The House unanimously passed the Kentucky Pregnant Workers Fairness Act (HB 218), which would require employers subject to the Kentucky Civil Rights Act to provide reasonable accommodations for “pregnancy, childbirth, and related medical conditions.” It would also amend the Civil Rights Act to make it unlawful for employers to “fail to accommodate an employee affected by pregnancy, childbirth, or related medical condition [and would] require employers to provide notice to all employees regarding discrimination for pregnancy, childbirth, and related medical conditions.” In addition, a “related medical condition” would be amended to include “lactation or the need to express breast milk for a nursing child and has the same meaning as in the Pregnancy Discrimination Act, 42 U.S.C. sec. 2000e(k).” The bill is now headed to the Senate.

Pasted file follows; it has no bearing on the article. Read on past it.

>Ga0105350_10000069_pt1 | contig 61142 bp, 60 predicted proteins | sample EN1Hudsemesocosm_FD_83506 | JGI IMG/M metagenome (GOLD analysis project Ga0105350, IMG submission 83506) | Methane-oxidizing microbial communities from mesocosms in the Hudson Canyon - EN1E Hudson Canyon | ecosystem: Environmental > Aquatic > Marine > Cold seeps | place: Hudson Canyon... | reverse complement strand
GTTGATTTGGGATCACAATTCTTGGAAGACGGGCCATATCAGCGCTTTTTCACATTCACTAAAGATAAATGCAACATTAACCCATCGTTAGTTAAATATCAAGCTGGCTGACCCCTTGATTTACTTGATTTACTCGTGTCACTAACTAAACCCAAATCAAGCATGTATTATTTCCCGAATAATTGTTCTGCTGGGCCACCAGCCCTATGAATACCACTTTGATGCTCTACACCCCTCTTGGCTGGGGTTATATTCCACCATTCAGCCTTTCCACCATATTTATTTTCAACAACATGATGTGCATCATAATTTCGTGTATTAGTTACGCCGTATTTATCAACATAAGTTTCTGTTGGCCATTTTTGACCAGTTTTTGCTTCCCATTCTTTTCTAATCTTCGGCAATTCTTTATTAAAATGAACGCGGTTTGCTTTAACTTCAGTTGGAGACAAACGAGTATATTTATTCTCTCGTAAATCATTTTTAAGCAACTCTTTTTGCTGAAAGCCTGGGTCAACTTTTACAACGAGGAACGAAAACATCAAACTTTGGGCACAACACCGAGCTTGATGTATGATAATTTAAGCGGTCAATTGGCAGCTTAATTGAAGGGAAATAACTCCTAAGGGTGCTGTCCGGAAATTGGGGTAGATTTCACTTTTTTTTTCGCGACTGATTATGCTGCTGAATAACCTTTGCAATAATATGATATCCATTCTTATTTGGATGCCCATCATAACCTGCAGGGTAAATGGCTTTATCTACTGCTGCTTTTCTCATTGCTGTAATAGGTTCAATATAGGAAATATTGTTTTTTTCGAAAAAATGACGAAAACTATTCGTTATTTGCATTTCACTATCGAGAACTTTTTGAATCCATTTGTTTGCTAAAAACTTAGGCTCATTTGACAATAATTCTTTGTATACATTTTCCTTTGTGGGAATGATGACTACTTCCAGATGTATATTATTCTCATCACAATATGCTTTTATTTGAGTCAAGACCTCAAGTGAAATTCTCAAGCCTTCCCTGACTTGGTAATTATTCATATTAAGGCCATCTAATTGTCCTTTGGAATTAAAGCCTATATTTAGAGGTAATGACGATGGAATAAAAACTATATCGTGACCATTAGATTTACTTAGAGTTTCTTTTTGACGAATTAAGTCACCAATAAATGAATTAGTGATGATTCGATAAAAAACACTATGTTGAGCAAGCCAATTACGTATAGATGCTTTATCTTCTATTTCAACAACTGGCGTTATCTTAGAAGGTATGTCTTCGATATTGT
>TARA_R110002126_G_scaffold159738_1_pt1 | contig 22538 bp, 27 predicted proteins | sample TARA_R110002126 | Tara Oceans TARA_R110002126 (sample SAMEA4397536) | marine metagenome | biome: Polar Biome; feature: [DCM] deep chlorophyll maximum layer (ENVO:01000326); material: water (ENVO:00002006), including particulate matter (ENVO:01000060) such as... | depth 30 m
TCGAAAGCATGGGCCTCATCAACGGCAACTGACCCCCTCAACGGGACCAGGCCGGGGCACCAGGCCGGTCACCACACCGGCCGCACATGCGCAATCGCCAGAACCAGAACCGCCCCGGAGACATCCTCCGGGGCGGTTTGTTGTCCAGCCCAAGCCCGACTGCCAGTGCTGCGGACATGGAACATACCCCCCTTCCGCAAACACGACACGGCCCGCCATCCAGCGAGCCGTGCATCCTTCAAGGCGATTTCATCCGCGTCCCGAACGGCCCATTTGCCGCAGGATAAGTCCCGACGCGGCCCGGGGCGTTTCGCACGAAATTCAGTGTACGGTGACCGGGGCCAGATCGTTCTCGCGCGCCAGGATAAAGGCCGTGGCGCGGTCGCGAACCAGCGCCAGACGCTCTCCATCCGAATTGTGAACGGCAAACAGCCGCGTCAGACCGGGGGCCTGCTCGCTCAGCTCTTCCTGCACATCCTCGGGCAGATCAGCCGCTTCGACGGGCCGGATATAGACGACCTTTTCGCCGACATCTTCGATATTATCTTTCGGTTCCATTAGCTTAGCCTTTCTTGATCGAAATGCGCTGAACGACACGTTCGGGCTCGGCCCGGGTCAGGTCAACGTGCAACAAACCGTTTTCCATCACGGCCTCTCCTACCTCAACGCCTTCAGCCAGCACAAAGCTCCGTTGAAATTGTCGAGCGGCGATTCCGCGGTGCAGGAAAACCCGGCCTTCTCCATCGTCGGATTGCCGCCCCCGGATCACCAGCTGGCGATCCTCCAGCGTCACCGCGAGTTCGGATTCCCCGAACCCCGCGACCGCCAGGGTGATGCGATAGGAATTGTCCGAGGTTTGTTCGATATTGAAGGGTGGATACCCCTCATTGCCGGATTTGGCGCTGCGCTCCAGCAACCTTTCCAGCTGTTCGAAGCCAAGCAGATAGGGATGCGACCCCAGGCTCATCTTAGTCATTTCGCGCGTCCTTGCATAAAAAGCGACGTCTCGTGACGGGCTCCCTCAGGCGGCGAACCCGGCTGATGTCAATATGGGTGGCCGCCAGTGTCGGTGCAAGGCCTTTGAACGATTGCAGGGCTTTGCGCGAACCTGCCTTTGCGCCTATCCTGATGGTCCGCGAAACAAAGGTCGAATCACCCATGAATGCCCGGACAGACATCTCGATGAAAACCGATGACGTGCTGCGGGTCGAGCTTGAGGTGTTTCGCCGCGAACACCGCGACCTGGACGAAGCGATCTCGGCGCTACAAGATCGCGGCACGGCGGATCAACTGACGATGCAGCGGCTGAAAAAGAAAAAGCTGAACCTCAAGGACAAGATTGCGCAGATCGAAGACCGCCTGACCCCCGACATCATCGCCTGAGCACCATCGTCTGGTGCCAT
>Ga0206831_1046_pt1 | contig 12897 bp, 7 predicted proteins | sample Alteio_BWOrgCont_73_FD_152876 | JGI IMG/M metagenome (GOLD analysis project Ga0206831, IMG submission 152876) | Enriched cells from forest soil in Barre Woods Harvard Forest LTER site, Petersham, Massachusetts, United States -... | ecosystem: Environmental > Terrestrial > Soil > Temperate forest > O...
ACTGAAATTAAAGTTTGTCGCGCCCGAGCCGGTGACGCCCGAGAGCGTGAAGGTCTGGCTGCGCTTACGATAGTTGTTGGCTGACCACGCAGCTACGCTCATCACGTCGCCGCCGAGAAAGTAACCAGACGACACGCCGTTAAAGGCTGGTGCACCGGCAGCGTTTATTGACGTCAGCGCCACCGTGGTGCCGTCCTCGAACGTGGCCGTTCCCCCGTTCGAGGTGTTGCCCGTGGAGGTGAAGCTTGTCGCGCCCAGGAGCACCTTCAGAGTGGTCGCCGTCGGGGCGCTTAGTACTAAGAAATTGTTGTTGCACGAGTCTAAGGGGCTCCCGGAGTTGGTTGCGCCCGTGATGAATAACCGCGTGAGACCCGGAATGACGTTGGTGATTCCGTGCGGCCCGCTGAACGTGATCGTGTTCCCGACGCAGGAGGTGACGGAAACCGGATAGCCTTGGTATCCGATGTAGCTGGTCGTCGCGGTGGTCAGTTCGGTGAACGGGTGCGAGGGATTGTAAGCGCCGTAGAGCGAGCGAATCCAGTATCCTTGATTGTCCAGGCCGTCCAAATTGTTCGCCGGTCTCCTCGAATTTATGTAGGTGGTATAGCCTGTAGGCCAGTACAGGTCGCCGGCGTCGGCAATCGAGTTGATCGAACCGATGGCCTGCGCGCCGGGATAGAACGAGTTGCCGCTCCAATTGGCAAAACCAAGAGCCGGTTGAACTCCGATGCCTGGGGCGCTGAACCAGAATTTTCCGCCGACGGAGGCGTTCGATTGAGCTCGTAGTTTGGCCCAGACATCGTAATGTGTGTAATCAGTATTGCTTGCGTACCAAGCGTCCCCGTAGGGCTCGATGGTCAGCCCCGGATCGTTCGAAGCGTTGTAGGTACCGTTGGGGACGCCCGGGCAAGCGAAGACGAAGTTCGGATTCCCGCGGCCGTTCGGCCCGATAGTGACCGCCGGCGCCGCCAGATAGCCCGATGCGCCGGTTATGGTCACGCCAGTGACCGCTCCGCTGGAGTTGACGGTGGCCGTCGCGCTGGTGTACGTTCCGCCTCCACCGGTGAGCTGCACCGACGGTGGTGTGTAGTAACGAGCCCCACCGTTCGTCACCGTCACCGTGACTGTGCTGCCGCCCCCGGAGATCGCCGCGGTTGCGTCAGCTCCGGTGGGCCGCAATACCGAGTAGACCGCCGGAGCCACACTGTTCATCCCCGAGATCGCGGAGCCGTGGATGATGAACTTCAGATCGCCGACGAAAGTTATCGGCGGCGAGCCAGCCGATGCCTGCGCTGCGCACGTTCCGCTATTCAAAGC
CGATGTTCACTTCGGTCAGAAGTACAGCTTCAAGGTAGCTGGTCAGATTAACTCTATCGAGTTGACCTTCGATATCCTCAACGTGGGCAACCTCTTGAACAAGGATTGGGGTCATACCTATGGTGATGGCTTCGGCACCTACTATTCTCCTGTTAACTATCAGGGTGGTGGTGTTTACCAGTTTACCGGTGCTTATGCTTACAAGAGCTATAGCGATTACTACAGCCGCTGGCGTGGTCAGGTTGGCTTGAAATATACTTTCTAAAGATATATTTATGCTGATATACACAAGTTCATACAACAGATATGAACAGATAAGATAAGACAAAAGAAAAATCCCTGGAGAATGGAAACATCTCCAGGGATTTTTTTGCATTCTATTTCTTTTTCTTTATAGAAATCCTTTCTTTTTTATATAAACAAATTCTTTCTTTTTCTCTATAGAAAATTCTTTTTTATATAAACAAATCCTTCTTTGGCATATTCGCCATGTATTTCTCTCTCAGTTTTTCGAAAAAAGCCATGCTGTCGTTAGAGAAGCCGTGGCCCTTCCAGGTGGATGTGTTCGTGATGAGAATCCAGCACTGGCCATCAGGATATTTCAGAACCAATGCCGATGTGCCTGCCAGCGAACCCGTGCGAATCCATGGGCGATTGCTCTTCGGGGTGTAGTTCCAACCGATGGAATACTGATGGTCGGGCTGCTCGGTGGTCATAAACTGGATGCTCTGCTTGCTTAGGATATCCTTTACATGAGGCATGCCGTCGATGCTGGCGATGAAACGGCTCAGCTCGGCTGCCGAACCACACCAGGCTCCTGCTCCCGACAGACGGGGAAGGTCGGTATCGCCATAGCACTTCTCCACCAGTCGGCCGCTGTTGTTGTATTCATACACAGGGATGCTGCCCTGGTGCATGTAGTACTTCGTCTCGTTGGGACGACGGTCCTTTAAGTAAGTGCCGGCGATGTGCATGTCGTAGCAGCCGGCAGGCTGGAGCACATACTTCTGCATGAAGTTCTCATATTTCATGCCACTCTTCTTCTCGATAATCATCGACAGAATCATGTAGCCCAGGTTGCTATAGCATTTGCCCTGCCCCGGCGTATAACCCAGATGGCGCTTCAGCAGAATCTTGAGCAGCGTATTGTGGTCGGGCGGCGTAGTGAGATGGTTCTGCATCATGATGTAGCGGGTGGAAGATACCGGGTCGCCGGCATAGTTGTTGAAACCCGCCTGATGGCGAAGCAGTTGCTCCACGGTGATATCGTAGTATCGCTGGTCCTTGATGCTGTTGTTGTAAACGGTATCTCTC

pregnancy, workAccommodations for pregnant employees is a hot topic in employment news right now. This year, the U.S. Supreme Court will decide in Young v. UPS whether employers are required under the Federal Pregnancy Discrimination Act to provide accommodations for pregnancy–related symptoms. Young had requested light duty due to Continue reading


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2014 EEOC Enforcement and Litigation Statistics

By Courtney Ross Samford

On February 4, 2015, the U.S. Equal Employment Opportunity Commission (EEOC) released enforcement and litigation statistics for fiscal year 2014.  A total of 88,778 workplace discrimination charges were filed in 2014, which is down slightly from prior years.  StatisticsRetaliation charges were at an all-time high and comprised nearly 43% of all charges.  Thirty-five percent of charges alleged race discrimination, while 29% claimed discrimination based on sex, which includes pregnancy and sexual harassment.  The EEOC’s enforcement activities resulted in almost $300 million over the last year.